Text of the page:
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General Interest Forums => Maintenance and Mods => Topic started by: bond on April 28, 2012, 12:18:18 PM



Title: Head space gauges.
Post by: bond on April 28, 2012, 12:18:18 PM
Hi Guys,

I have a .22Lr rifle and have to check the chamber, can anyone tell me where I can

Borrow / Hire the Go and Not Go head space gauges ?

Any help or pointers will be appricated.



Title: Re: Head space gauges.
Post by: kelinu on April 28, 2012, 19:23:58 PM
Maybe you can try by asking a local gunsmith.


Title: Re: Head space gauges.
Post by: bergerbullets on November 05, 2013, 13:39:55 PM
What exactly do you want to find out in a 22lr chamber?


Title: Re: Head space gauges.
Post by: RB on November 05, 2013, 14:22:43 PM
It's considered better for accuracy if the bullet is actually engaging the rifling when it is chambered, i.e. were you to extract the unfired round, there would be rifling marks engraved on the head.

With a non-match chamber this would not be the case however.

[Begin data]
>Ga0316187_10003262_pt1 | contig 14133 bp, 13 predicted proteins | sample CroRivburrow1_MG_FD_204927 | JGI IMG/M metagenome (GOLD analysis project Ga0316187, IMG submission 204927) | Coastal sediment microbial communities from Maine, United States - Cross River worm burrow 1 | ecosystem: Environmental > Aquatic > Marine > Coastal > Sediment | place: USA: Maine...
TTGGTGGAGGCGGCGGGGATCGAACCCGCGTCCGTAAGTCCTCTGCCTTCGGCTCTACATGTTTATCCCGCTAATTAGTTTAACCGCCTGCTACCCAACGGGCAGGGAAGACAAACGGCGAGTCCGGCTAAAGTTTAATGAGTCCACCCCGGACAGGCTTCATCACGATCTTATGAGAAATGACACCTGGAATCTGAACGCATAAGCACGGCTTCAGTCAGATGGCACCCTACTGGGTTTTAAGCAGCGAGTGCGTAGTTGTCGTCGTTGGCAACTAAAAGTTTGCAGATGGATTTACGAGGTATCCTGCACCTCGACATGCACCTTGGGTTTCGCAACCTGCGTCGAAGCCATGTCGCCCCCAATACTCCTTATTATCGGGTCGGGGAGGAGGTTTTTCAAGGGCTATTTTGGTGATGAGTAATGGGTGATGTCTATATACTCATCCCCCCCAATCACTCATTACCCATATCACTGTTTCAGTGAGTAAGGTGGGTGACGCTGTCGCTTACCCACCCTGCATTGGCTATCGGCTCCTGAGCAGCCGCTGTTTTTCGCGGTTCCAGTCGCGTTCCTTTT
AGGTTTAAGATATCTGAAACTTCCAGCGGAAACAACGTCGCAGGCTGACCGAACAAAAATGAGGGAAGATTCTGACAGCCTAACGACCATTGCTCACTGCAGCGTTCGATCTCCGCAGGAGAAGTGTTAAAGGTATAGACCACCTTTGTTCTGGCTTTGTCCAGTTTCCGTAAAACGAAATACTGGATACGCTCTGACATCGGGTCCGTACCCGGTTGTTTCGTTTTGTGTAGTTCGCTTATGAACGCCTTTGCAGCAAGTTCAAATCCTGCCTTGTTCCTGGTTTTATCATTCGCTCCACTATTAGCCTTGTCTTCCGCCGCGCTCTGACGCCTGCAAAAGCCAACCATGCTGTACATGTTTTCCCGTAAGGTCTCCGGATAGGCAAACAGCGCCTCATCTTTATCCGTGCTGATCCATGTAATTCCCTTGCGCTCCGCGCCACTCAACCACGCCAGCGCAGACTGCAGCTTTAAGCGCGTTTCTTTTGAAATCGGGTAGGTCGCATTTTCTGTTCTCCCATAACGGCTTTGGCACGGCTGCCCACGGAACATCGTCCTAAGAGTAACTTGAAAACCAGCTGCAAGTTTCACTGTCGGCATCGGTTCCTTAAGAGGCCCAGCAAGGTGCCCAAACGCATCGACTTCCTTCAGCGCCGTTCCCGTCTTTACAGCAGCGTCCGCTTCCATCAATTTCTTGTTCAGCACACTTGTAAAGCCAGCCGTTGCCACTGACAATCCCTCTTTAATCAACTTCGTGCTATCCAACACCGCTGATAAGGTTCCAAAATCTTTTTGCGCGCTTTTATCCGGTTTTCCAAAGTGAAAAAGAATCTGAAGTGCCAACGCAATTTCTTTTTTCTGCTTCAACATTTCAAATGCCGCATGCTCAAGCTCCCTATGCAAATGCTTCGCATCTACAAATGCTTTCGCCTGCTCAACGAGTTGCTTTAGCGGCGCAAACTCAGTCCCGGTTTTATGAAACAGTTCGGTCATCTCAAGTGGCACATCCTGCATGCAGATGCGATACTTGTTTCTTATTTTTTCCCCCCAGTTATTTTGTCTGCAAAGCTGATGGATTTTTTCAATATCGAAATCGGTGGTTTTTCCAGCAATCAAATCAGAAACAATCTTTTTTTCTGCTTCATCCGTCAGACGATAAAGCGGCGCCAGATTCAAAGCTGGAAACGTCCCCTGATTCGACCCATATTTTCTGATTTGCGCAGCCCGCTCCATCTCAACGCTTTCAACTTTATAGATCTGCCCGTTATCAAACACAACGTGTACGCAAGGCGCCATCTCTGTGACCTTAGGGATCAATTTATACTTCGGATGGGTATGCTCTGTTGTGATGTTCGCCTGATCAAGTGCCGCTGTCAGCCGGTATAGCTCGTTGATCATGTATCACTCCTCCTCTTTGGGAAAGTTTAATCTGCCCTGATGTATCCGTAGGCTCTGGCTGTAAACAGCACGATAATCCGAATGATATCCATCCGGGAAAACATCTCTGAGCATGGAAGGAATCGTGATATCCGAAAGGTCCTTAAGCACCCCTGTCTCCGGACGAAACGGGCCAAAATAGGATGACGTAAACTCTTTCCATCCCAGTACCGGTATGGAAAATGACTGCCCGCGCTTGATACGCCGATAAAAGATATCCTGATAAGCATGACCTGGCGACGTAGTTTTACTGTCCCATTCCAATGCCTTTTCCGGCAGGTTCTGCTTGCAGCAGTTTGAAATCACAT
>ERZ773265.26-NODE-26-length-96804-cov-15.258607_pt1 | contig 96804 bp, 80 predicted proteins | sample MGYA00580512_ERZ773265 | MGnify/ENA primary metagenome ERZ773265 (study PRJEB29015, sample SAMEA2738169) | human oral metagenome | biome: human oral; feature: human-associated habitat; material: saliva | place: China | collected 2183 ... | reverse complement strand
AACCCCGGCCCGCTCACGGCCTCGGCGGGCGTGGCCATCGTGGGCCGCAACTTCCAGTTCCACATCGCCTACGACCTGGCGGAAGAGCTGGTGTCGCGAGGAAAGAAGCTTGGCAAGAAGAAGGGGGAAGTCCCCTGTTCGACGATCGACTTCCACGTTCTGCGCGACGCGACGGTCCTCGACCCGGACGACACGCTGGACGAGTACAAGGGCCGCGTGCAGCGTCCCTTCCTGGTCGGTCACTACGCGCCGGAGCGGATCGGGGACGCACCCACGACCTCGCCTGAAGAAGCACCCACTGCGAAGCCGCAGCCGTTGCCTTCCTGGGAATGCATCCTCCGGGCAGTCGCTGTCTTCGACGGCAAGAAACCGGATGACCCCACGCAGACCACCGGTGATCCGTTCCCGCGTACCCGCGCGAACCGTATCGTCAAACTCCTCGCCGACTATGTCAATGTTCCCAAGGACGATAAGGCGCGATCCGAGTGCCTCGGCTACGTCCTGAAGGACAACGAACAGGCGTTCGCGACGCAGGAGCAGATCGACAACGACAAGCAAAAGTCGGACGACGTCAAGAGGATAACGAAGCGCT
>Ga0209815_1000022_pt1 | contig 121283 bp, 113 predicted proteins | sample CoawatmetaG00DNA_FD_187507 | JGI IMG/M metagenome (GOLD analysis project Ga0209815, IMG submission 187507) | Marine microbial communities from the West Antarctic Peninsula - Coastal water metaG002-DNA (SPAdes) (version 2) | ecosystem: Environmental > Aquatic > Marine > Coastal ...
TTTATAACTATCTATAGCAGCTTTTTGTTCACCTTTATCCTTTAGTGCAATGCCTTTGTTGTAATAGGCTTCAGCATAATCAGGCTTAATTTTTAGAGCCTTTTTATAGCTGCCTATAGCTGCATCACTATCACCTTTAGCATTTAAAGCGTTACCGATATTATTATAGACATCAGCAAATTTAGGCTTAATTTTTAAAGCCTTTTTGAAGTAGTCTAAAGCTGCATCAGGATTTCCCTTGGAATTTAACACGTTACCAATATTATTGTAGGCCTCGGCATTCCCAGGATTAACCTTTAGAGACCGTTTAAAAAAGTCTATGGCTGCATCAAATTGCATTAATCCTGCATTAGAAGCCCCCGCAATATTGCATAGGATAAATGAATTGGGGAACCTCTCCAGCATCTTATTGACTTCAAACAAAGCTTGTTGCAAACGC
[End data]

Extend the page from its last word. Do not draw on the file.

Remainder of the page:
In other words you don't really have any headspace worries with a 22LR, as too little is a good thing, you generally have too much, which you can't fix without rechambering.

There are downsides to match chambering however, and that is extraction of unfired rounds, they can stick inside there due to the fact that the head is wedged in the rifling. Not the end of the world, just an annoyance.

RB


Title: Re: Head space gauges.
Post by: oneshotbandit on November 06, 2013, 08:51:56 AM
It's considered better for accuracy if the bullet is actually engaging the rifling when it is chambered, i.e. were you to extract the unfired round, there would be rifling marks engraved on the head.

RB

Without going off topic RB taking the bullet out to the rifling is a question of bullet preference, i.e.,whether the particular bullet type or brand prefers that kind of treatment. Furthermore in boat tail bullets you tend to sacrifice contact area with the case neck and end up with inconsistent ignition.

On the topic of .22 though it is fact that any barrel above 16" is enough to burn the powder in a 22 round and the main factor is more chamber concentricity and the uniformity of loaded rounds.


Title: Re: Head space gauges.
Post by: RB on November 06, 2013, 15:01:33 PM
It's considered better for accuracy if the bullet is actually engaging the rifling when it is chambered, i.e. were you to extract the unfired round, there would be rifling marks engraved on the head.

RB

Without going off topic RB taking the bullet out to the rifling is a question of bullet preference, i.e.,whether the particular bullet type or brand prefers that kind of treatment. Furthermore in boat tail bullets you tend to sacrifice contact area with the case neck and end up with inconsistent ignition.

22LR is the subject...  ;)

RB